This recording opens with Fantasia Alla Marcia, an extended, rollicking march that ranges further and further harmonically afield as it progresses. Legend, by dint of its title, is more programmatic, alternatively heroic or reflective. Though Op. 17 also contains Grace's largest organ work, Rhapsody (previously recorded by the author at Hereford Cathedral) it includes (in the Novello edition) two petite Monologues. Meditation (In ancient tonality), is a sonorous work for the extensive range of warm, full stops on the 1895 Lewis organ, with a harmonic language almost reminiscent of Ralph Vaughan Williams. Plainsong having been a vital part of Grace's writings, instruction, and work as a choral musician, it also beautifully sets the Gregorian melody, Ave maris stella, throughout the two final sections of the work. It is paired with a light-hearted and fast-paced Caprice, a lovely vehicle for the flute stops of the instrument.
In 1922, Grace published Ten Compositions for Organ in two groups of Five Pieces for Organ, each piece sold separately. The wide range of styles and textures in these character pieces are wonderfully paired with the range of colors and timbres on this historic Lewis organ. Book I begins with Laus Deo, dedicated to Edgar T. Cook. In ABA form, the work bookends a crafty fughetta with a grand march theme and coda. Dedicated to Molly, Cradle Song lulls gently and softly on the softer stops. For the brief Toccatina, dedicated to his wife and based upon the hymn tune Kings Lynn, he instructs the player to be fierce and brilliant. Well known for his humor, the title of next work, In-Voluntary, is a play on words and a charming voluntary indeed, dedicated to Percy A. Tapp. The first set of five concludes with a Scherzo, dedicated to H. G. Ley.
The second set of five opens with Ostinato, the theme moving between the bass line and treble as the work increases in complexity and volume. It is followed by an exquisitely lyrical Meditation, dedicated to Arthur S. Warrell. The next work, Reverie, is dedicated to Mrs. Alfred Holland and a gentle setting of the hymn tune University and this text by George Herbert:" The God of love my Shepherd is, And he that doth me feed; While he is mine and I am his, What can I want or need?"
The quiet fourth piece, Plaint, is again dedicated to his wife, and features a beautiful tenor melody throughout. Ending the second set is the second-largest and most complex of Grace's works for organ, the Fantasy-Prelude titled Resurgam, (rise again), dedicated to Canadian-American organist Lynwood Farnam. Nearly ten minutes in length, this concert piece incorporates reed fanfares, an intense scherzo, a crescendoing ostinato, and an heroic ending. At the time of this recording, it is Grace's best known organ work.
The final work on this recording is Epilogue, a challenging postlude that ends with a triumphant declamation of the hymn tune ST. ANNE, and a part of the significant set of Op. 17 works.
Biographical Dictionary of the Organ, "Harvey Grace," published online by Bardon Music
The Musical Times, "Harvey Grace (1874-1944)," Vol. 85, No. 1213 (Mar., 1944), pp. 73-78
The Musical Times, "Obituary, Archibald Farmer," Vol. 105, No. 1454 (Apr., 1964), p. 291
Hardwick, Peter. 2003. British Organ Music of the Twentieth Century. Lanham, Md: Scarecrow Press.
IMSLP, Harvey Grace
Wikipedia, Harvey Grace
Wikipedia, J. W. Walker & Sons, Ltd.
T. C. Lewis, Organbuilder
Thomas Christopher Lewis (1833-1915) was among the leading organbuilders of the late 19th century in Britain. His firm achieved wide fame for the tonal and structural excellence of his instruments. His initial training was as an architect.1 Like many organ builders of the time, Lewis was deeply influenced by the organ of German organbuilder Heinrich Edumund Schulze (1824-1878) which was displayed at the 1851 London Exhibition.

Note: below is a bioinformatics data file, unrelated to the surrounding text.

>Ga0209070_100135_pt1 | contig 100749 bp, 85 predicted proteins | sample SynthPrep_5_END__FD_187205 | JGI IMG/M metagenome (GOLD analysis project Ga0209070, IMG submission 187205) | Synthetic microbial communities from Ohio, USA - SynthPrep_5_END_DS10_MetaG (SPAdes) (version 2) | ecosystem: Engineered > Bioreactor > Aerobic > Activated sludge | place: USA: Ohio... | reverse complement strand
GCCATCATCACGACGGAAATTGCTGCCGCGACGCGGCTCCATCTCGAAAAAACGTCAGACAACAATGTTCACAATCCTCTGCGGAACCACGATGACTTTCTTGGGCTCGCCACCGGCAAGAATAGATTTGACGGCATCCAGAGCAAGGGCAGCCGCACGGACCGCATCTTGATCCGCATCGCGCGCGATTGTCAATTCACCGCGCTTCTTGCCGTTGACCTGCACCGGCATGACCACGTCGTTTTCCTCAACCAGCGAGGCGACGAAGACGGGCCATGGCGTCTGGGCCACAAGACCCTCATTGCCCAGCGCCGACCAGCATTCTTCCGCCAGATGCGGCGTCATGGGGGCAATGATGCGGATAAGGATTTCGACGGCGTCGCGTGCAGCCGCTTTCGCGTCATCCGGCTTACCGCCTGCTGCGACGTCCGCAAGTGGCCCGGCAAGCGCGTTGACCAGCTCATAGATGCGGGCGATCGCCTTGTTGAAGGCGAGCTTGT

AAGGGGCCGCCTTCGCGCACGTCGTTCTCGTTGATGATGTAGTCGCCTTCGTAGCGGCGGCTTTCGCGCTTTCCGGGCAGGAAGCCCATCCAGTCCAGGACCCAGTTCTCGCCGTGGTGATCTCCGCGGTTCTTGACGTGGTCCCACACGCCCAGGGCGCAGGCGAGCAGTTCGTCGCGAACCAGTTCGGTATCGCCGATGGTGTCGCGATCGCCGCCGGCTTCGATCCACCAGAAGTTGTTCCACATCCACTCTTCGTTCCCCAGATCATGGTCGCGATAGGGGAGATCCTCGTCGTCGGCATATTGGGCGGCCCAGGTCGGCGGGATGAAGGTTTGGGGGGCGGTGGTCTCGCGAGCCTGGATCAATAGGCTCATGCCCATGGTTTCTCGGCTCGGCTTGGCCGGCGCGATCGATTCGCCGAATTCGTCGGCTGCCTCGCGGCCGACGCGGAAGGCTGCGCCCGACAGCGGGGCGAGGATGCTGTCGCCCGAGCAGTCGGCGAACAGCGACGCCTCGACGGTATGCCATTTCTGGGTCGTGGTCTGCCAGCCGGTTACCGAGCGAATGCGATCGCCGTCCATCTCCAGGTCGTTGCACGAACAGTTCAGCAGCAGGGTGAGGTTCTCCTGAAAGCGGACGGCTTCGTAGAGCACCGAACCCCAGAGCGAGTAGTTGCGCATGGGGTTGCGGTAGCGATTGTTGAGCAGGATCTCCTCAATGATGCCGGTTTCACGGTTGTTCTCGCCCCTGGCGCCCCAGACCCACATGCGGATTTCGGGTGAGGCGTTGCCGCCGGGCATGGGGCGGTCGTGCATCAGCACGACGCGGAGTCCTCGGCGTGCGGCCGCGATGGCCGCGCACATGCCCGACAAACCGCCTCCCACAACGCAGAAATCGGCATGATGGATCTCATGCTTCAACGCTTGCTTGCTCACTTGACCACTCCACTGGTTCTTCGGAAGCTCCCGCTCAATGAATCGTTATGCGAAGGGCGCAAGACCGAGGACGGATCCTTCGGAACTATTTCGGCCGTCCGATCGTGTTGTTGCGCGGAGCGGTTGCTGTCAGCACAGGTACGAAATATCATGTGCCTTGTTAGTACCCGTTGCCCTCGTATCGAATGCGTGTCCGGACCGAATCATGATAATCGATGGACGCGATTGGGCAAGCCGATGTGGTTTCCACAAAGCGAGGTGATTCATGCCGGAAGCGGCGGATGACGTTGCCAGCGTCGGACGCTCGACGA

Lewis is thought to have begun organbuilding about 18612 from his architect's office in Westminster, though the first known advertisement for his work dates from 1863. In 1868, Lewis established a factory at Brixton, in South London,3 and the total number of organs built by the firm before the year 1900 is thought to be more than 600.
Though Lewis was strongly inspired by the organs built by Edmund Schulze (the last scion of a dynasty of organbuilders begun in 1688), he was also influenced by French symphonic builder Aristide Cavaillé-Coll, blending these two styles into his instruments and voicing.4 From the influence of Schulze we hear flue choruses of great brilliance and power and Germanic stops such as the Geigen Principal, Flauto Traverso, Lieblich Gedact and Rohr Flöte. From the influences of Cavaillé-Coll come harmonic flutes, strings, and rich chorus reeds. Lewis's own words about the stops he chose are most descriptive: "Open Diapason - full, mellow, brilliant and powerful intonation. This stop is exceedingly grand... Geigen Principal - a German stop - bright and telling quality... Lieblich Gedact - peculiar to Schulze, of Paulinzelle, Germany... Salicional - reedy and quiet ... Vox Angelica - the tone is extremely thin and delicate, being the softest of all open pipes ... Viole de Gambe and Flûte Harmonique - both French stops." His instruments were expensive for the time and lavishly built from first- class materials, including spotted metal of thick gauge for reeds and flues down to 16ft length and mahogany for the windchests. Wooden boots and shallots were used for reeds greater than 8 feet in length while metal was adopted exclusively for manual pipework less than two feet in length.5
The Lewis firm received many important commissions, including the cathedrals of Ripon, Newcastle, Southwark, Westminster; St. Andrews Hall, Glasgow; and several major churches in London.6 Very few of Lewis's larger instruments survive intact or unaltered, and many organs were even destroyed during the second world war, particularly in London.
Lewis's first-class organbuilding eventually was supported by the Courage family of brewers, who controlled the Lewis firm by ca. 1897. Lewis withdrew in 1901 and worked independently.7 Though Lewis died in 1915, Lewis & Co. continued building organs until 1919, when it joined with Henry Willis & Sons, consolidating operations at the Brixton factory which was later destroyed by enemy action in 1941.8